The top five skills that every data analyst needs to master

Eva Murray
- Leadership - Sep 03, 2019

Eva Murray, Head of Business Intelligence at Exasol. As Exasol’s Head of Business Intelligence and Tableau Evangelist, Eva  is responsible for executing Exasol’s data-driven strategy and developing its Centre of Excellence. She is highly passionate about bringing data to more people and creating educational content and collaboration opportunities for data analysts across the world to create a community of like-minded professionals who drive action and change. Here she shares her top five skills that ever data analyst needs to master. 


Businesses today rely heavily on data to help them identify challenges, capitalise on opportunities and make timely decisions that could impact their bottom line. Whether it’s data about their customers, products, processes or the general market, these organisations need talented and skilled people to extract information and glean actionable insights from the data.

But, in a landscape that’s evolving quickly and with more organisations than ever looking to fill roles that require a high level of technical knowledge, the skills gap in data jobs is becoming more apparent every single day. That’s why – as an employer – knowing the skills that will make the difference to your business is vital when hiring talent to work with data.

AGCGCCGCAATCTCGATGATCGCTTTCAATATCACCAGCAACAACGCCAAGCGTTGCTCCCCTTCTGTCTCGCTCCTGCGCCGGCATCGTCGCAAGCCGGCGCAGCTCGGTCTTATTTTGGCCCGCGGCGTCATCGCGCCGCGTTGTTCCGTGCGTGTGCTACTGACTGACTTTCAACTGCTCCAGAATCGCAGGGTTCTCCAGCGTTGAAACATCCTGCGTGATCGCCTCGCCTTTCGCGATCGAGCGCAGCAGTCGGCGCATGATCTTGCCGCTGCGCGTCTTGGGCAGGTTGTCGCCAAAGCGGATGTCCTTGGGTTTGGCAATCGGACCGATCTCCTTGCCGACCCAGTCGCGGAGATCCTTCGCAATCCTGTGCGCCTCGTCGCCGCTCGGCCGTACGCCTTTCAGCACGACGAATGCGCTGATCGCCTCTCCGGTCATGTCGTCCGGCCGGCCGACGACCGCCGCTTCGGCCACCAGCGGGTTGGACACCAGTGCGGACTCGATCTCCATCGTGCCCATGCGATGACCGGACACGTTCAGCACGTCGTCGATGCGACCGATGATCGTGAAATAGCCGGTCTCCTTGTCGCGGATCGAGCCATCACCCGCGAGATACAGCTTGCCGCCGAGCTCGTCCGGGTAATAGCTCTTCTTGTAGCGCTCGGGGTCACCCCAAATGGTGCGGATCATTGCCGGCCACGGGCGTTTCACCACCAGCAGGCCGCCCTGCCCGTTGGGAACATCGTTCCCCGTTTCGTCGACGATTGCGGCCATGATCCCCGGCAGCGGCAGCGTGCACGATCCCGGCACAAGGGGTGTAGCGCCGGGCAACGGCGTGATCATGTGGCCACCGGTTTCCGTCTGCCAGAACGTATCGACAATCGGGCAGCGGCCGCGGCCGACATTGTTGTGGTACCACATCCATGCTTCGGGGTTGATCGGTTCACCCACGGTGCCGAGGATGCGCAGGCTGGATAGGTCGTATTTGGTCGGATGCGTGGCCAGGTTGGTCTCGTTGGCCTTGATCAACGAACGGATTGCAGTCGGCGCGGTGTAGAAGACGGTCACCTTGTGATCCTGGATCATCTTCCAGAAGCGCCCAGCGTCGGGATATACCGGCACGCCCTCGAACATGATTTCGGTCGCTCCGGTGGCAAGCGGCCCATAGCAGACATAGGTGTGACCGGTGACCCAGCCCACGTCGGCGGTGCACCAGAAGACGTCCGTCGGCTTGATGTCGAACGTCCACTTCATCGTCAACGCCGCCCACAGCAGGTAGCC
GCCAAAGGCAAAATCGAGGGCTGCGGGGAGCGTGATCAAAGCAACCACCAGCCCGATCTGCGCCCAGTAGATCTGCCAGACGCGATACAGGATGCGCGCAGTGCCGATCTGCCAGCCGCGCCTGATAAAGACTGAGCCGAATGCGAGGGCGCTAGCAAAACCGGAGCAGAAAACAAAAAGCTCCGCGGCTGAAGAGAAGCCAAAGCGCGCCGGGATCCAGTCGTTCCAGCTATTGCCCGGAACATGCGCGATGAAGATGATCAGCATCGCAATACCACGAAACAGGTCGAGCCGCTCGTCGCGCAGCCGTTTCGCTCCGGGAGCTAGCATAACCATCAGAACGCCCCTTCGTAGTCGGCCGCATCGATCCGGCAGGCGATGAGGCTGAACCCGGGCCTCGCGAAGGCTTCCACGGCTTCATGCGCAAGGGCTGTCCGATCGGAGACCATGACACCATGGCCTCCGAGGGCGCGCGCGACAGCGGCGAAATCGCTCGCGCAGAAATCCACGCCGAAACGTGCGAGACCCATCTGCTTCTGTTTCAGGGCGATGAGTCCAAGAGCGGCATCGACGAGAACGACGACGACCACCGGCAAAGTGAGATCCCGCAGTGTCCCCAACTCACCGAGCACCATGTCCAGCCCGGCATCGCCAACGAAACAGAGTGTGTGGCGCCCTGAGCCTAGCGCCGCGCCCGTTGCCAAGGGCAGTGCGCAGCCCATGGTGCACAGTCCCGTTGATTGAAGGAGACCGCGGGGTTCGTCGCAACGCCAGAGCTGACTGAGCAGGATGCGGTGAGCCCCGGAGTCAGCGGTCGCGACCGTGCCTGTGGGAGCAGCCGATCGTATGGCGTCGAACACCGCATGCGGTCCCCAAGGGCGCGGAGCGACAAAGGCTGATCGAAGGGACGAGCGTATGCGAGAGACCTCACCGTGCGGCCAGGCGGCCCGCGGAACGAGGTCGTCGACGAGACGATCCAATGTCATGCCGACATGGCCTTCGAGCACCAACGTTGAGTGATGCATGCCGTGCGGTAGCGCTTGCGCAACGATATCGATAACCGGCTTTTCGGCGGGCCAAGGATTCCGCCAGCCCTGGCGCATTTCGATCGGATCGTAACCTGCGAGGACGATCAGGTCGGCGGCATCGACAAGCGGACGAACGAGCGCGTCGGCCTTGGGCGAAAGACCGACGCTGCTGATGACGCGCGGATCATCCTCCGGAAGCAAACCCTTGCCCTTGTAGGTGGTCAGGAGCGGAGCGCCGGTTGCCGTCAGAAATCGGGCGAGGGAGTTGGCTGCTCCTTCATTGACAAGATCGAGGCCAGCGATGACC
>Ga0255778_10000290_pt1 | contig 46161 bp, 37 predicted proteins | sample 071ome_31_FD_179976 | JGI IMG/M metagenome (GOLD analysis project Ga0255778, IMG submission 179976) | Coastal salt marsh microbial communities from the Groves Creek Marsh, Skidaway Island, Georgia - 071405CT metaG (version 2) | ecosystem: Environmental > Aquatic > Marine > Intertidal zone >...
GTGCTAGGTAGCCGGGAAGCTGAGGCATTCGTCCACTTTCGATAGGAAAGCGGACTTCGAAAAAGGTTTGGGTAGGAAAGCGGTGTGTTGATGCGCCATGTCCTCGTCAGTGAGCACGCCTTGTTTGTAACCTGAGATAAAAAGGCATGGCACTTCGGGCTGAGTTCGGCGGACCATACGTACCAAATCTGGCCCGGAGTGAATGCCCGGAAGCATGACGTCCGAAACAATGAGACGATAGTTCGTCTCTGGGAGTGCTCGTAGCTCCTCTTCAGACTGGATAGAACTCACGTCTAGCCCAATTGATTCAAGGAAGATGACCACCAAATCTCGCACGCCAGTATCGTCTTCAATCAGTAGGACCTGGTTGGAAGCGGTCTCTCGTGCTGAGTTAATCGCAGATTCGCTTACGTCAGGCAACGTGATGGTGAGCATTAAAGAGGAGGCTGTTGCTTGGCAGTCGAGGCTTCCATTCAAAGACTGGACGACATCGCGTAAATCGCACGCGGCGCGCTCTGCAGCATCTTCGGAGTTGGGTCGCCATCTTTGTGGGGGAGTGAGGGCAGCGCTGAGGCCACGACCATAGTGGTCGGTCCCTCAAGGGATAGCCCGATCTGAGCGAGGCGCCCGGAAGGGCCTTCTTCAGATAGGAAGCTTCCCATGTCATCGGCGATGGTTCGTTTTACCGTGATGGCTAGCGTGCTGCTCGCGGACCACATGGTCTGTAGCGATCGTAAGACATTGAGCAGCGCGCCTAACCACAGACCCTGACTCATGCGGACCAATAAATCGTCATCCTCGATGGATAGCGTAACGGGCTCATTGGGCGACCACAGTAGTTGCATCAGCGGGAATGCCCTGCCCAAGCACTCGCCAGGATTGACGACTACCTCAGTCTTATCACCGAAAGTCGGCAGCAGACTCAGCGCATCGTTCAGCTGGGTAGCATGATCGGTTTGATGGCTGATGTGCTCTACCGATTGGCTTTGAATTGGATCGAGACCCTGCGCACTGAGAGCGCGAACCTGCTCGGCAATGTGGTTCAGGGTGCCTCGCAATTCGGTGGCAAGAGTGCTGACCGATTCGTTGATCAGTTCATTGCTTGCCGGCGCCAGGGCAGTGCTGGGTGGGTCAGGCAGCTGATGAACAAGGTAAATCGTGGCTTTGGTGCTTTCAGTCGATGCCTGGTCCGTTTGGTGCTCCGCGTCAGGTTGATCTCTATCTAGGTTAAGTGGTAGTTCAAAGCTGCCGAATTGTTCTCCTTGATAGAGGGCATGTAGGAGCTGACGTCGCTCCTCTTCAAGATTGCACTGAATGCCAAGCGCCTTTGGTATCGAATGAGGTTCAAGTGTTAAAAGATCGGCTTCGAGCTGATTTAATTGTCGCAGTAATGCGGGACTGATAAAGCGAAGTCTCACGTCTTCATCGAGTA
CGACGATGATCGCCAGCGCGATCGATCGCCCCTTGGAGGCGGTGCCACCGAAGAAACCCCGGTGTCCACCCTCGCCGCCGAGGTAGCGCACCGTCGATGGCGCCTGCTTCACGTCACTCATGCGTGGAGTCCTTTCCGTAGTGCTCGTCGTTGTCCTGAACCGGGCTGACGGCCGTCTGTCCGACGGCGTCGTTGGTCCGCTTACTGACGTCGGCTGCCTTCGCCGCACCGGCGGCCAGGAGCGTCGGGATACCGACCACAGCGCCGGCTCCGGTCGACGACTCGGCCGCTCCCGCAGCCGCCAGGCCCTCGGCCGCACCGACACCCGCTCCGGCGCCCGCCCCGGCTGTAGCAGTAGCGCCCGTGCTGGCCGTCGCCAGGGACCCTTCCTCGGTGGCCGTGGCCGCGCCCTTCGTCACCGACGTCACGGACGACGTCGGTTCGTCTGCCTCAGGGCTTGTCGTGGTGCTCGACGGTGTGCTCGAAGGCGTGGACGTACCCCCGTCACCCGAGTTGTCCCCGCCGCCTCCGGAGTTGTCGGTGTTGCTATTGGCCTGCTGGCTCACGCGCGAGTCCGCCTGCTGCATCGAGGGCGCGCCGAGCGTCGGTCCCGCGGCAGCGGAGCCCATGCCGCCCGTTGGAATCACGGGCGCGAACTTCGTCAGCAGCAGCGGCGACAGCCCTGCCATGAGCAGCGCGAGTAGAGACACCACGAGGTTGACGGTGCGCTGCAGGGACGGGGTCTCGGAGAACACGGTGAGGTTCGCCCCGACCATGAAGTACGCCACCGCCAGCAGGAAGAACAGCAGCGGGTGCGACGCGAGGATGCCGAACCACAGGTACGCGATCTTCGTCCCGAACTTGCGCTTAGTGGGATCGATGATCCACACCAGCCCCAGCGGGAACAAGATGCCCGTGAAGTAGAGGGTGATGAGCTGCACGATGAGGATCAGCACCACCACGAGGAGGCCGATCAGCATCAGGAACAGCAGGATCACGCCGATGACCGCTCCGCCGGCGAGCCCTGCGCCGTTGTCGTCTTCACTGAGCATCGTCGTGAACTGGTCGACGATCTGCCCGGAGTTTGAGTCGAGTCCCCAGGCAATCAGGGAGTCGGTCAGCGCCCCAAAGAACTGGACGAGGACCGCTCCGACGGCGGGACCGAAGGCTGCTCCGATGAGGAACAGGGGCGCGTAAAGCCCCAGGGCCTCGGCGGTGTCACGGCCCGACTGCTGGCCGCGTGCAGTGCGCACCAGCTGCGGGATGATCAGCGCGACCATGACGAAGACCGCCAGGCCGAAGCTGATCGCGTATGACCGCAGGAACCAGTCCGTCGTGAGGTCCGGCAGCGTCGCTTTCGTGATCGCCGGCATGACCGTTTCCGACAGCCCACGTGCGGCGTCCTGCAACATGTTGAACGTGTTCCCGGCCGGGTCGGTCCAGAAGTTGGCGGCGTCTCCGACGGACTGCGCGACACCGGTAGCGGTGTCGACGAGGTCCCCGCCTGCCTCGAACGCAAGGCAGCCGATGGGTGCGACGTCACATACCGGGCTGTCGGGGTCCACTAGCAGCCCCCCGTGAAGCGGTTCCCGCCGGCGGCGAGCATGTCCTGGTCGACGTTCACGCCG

It’s tough to find the perfect candidate amid the talent drain, so knowing the skills and qualities that company bosses should look for in all applicants, regardless of position, is paramount. It means they’ll be better equipped to develop new recruits, sharpen their abilities via experience and practice, and ultimately start helping to plug the talent gap in their own organisation while the rest of the market is still playing catch up. 

And it works the other way around too – knowing the skills employers are looking for can help candidates hone their experience and work towards the most desirable attributes in today’s increasingly data-driven landscape. Let’s explore some of the top skills below. 


1. Solid business understanding

For a more impactful role as a data analyst, you need to get to grips with how the business works. Look beyond the KPIs and last month’s top selling products.